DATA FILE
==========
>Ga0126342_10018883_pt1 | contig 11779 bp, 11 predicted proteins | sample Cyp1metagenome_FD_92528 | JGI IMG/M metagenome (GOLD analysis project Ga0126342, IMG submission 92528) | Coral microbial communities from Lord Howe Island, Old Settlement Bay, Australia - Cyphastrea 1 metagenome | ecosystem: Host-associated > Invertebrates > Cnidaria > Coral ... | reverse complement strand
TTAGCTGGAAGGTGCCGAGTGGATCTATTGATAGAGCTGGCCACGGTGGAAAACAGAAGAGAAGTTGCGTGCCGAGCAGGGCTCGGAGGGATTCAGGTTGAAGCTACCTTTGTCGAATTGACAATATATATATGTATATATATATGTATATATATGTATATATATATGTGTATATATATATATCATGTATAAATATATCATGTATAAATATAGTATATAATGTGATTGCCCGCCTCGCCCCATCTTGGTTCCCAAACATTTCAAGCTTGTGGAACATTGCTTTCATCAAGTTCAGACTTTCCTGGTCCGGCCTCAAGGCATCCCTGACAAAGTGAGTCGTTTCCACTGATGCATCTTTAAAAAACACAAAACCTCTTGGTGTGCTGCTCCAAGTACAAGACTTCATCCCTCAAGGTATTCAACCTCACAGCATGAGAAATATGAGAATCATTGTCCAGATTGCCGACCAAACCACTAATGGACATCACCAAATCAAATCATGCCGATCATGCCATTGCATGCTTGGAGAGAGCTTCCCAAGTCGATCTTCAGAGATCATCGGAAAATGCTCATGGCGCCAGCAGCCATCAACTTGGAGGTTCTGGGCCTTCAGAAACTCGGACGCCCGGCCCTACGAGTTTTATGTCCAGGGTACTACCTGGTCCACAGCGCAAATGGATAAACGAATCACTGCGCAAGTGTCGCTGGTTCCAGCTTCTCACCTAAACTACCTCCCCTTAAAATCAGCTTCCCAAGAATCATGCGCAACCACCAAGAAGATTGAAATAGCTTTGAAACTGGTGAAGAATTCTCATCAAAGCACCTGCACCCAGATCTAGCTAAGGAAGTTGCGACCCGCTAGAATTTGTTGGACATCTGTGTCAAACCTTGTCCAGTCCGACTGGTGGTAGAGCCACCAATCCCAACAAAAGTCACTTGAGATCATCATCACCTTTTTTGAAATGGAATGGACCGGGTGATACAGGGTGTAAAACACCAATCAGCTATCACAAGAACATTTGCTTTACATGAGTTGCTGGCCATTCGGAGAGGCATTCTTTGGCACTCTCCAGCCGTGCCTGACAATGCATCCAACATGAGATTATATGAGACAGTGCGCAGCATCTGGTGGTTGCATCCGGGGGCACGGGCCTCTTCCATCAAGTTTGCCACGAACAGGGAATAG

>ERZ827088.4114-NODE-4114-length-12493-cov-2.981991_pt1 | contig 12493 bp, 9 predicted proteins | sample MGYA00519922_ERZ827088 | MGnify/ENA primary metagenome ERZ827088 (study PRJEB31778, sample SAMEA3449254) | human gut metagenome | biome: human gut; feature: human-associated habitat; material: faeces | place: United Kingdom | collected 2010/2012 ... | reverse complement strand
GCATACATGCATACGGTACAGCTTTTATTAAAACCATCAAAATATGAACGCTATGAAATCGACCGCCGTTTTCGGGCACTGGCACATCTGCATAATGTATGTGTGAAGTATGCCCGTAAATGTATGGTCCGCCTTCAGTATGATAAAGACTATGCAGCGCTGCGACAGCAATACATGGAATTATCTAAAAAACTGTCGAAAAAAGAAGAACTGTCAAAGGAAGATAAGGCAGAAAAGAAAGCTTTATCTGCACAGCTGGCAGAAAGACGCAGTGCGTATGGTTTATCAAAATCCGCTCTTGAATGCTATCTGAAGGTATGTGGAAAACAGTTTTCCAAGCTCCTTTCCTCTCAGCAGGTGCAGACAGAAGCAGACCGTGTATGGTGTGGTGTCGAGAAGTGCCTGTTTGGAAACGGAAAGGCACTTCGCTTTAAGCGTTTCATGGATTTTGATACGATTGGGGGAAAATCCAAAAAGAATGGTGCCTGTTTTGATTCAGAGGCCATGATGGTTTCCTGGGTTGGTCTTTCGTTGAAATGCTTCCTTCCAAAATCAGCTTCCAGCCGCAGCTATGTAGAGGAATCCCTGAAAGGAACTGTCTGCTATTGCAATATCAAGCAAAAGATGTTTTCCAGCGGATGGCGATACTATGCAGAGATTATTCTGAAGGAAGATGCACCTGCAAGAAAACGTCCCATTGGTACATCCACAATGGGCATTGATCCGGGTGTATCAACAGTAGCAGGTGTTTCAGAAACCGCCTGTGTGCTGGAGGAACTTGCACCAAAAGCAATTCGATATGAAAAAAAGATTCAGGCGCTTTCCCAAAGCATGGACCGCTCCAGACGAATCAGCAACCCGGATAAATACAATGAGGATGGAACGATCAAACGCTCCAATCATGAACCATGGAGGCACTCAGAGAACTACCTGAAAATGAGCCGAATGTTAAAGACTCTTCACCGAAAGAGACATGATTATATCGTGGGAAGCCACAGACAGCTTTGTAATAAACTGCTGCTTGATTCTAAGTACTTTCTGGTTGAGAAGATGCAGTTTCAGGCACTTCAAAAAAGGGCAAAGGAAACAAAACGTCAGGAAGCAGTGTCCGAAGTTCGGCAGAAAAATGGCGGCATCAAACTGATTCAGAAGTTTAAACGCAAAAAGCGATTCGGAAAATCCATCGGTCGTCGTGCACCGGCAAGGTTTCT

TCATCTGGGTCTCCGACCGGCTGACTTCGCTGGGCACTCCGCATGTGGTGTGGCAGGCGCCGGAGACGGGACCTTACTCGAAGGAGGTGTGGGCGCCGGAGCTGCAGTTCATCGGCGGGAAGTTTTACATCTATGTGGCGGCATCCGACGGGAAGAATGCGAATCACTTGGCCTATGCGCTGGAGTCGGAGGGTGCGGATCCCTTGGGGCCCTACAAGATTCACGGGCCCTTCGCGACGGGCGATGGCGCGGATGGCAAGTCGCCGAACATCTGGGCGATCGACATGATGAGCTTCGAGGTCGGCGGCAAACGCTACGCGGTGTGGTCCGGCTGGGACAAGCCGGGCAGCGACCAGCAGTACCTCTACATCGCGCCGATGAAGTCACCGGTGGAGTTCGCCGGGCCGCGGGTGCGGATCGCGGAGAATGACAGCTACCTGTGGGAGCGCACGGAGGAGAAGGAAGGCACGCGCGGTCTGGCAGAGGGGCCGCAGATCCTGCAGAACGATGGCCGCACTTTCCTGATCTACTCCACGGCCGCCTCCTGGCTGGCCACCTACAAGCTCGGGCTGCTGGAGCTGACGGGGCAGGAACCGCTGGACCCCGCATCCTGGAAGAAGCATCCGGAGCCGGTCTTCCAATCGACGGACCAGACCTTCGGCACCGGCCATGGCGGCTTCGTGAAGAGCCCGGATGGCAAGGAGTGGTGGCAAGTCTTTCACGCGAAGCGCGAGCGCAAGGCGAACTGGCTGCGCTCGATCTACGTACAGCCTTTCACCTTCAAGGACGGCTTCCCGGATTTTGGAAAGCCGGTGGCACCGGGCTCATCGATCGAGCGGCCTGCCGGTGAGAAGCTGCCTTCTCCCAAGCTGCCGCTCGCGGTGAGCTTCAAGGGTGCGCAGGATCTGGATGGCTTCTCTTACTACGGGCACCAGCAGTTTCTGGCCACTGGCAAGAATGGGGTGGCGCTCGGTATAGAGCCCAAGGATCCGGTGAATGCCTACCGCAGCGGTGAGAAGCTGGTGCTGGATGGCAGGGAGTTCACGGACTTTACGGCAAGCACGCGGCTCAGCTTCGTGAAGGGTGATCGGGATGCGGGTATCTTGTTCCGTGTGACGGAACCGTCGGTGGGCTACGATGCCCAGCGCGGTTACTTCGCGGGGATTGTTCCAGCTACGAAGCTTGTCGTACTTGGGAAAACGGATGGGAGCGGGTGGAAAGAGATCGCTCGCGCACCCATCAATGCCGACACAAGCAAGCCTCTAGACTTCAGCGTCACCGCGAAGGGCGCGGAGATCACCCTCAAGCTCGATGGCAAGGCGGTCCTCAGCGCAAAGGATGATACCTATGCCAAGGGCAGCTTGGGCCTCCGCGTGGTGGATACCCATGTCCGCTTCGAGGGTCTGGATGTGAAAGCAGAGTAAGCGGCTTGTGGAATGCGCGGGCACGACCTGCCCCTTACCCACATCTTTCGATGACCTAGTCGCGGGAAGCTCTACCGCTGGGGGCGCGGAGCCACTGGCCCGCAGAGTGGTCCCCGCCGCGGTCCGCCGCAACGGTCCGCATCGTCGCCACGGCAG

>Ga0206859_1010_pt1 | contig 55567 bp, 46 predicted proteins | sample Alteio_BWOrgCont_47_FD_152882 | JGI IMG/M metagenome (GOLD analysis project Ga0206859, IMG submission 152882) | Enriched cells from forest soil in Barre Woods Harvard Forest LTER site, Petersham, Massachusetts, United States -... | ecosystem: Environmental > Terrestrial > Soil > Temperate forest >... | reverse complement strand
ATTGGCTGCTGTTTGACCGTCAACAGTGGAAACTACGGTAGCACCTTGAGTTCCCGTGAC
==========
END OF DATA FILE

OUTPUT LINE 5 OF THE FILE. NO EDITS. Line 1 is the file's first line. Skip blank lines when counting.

TCATCTGGGTCTCCGACCGGCTGACTTCGCTGGGCACTCCGCATGTGGTGTGGCAGGCGCCGGAGACGGGACCTTACTCGAAGGAGGTGTGGGCGCCGGAGCTGCAGTTCATCGGCGGGAAGTTTTACATCTATGTGGCGGCATCCGACGGGAAGAATGCGAATCACTTGGCCTATGCGCTGGAGTCGGAGGGTGCGGATCCCTTGGGGCCCTACAAGATTCACGGGCCCTTCGCGACGGGCGATGGCGCGGATGGCAAGTCGCCGAACATCTGGGCGATCGACATGATGAGCTTCGAGGTCGGCGGCAAACGCTACGCGGTGTGGTCCGGCTGGGACAAGCCGGGCAGCGACCAGCAGTACCTCTACATCGCGCCGATGAAGTCACCGGTGGAGTTCGCCGGGCCGCGGGTGCGGATCGCGGAGAATGACAGCTACCTGTGGGAGCGCACGGAGGAGAAGGAAGGCACGCGCGGTCTGGCAGAGGGGCCGCAGATCCTGCAGAACGATGGCCGCACTTTCCTGATCTACTCCACGGCCGCCTCCTGGCTGGCCACCTACAAGCTCGGGCTGCTGGAGCTGACGGGGCAGGAACCGCTGGACCCCGCATCCTGGAAGAAGCATCCGGAGCCGGTCTTCCAATCGACGGACCAGACCTTCGGCACCGGCCATGGCGGCTTCGTGAAGAGCCCGGATGGCAAGGAGTGGTGGCAAGTCTTTCACGCGAAGCGCGAGCGCAAGGCGAACTGGCTGCGCTCGATCTACGTACAGCCTTTCACCTTCAAGGACGGCTTCCCGGATTTTGGAAAGCCGGTGGCACCGGGCTCATCGATCGAGCGGCCTGCCGGTGAGAAGCTGCCTTCTCCCAAGCTGCCGCTCGCGGTGAGCTTCAAGGGTGCGCAGGATCTGGATGGCTTCTCTTACTACGGGCACCAGCAGTTTCTGGCCACTGGCAAGAATGGGGTGGCGCTCGGTATAGAGCCCAAGGATCCGGTGAATGCCTACCGCAGCGGTGAGAAGCTGGTGCTGGATGGCAGGGAGTTCACGGACTTTACGGCAAGCACGCGGCTCAGCTTCGTGAAGGGTGATCGGGATGCGGGTATCTTGTTCCGTGTGACGGAACCGTCGGTGGGCTACGATGCCCAGCGCGGTTACTTCGCGGGGATTGTTCCAGCTACGAAGCTTGTCGTACTTGGGAAAACGGATGGGAGCGGGTGGAAAGAGATCGCTCGCGCACCCATCAATGCCGACACAAGCAAGCCTCTAGACTTCAGCGTCACCGCGAAGGGCGCGGAGATCACCCTCAAGCTCGATGGCAAGGCGGTCCTCAGCGCAAAGGATGATACCTATGCCAAGGGCAGCTTGGGCCTCCGCGTGGTGGATACCCATGTCCGCTTCGAGGGTCTGGATGTGAAAGCAGAGTAAGCGGCTTGTGGAATGCGCGGGCACGACCTGCCCCTTACCCACATCTTTCGATGACCTAGTCGCGGGAAGCTCTACCGCTGGGGGCGCGGAGCCACTGGCCCGCAGAGTGGTCCCCGCCGCGGTCCGCCGCAACGGTCCGCATCGTCGCCACGGCAG